Above all, it is so playful and happy, capturing the spirit of what a song like “Sunflower” should be! I was really struck by the unusual formations–they almost felt like a butterfly flapping their wings, ever-shifting across the stage. The end, when they all rally around Yoojung in a circle, was so cute and unexpected! 

I’m so excited to hear about what stands out to you, as a veteran of this process. What catches your eye when you experience a dance?

Qing: I first look out for technical details: body movements, transitions, formations, and the use of levels and depth of field. Then I think about the mood or message these details convey, and how they respond to the music. As you noted, the best choreographies don’t just give visual form to the song’s core emotion or story; they also draw your attention to musical details.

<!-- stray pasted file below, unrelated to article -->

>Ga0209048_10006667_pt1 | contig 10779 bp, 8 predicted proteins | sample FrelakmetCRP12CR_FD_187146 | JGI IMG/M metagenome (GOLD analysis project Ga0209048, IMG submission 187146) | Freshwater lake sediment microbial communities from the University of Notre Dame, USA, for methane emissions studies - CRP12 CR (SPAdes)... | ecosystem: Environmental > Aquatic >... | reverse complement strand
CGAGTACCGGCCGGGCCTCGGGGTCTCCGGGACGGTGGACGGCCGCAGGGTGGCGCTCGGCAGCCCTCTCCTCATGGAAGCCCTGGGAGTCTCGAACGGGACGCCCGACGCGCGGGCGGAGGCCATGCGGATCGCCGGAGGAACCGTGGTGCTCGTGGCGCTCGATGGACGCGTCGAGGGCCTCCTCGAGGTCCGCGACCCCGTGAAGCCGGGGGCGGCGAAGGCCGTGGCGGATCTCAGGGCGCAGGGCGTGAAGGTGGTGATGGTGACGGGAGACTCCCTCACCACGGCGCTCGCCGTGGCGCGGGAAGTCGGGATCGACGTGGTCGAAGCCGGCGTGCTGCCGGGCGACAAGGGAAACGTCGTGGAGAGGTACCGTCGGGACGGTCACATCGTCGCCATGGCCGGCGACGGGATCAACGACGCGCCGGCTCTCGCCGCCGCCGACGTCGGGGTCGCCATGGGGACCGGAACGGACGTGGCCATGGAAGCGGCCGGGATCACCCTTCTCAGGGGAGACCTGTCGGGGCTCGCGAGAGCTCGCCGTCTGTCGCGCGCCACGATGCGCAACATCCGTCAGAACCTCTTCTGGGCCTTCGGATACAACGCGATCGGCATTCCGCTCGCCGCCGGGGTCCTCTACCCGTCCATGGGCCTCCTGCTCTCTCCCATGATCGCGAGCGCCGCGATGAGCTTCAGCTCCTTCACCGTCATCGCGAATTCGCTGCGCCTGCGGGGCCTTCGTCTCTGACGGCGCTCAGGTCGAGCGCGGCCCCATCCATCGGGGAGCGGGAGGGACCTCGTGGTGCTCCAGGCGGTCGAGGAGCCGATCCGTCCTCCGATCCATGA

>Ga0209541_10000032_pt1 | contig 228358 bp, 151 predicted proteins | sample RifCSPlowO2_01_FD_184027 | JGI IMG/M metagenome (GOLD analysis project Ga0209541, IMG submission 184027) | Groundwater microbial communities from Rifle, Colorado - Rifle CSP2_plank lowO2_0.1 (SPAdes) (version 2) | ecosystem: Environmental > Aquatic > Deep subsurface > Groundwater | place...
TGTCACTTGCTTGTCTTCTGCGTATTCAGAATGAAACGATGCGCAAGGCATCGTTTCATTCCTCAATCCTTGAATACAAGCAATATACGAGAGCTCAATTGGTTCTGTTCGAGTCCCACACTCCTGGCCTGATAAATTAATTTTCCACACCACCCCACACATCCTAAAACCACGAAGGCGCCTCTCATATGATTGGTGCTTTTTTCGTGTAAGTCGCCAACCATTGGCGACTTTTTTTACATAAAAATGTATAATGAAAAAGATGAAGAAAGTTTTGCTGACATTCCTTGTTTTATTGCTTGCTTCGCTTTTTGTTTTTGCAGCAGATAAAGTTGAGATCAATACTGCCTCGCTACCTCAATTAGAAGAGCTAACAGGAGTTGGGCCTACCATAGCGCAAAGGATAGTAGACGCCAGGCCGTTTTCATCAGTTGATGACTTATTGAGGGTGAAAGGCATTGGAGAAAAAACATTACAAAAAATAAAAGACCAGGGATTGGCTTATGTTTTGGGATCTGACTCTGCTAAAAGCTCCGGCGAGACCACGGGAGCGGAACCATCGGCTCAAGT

Changmin‘s “Devil” expresses the minute inflections of his vocal delivery–the centrepiece of the song. Swift but soft hand and arm movements accompany his opening drawl as he voices the tempting whispers of the titular devil. The dancers’ limbs strain upwards and pelt down in the chorus as Changmin belts, “Rain down on me”, tracing the rise and fall of the vocals.

“Devil” exudes power, but this power isn’t explosive chaos; it’s controlled mastery. It’s no surprise, then, that the dance is all about hands and arms–the locus of control in a human body–casting Changmin in the role of a puppet master at times, and an orchestra conductor at others. There’s hardly a more perfect way to demonstrate who he is as a veteran artist: virtuosic, assured, captivating.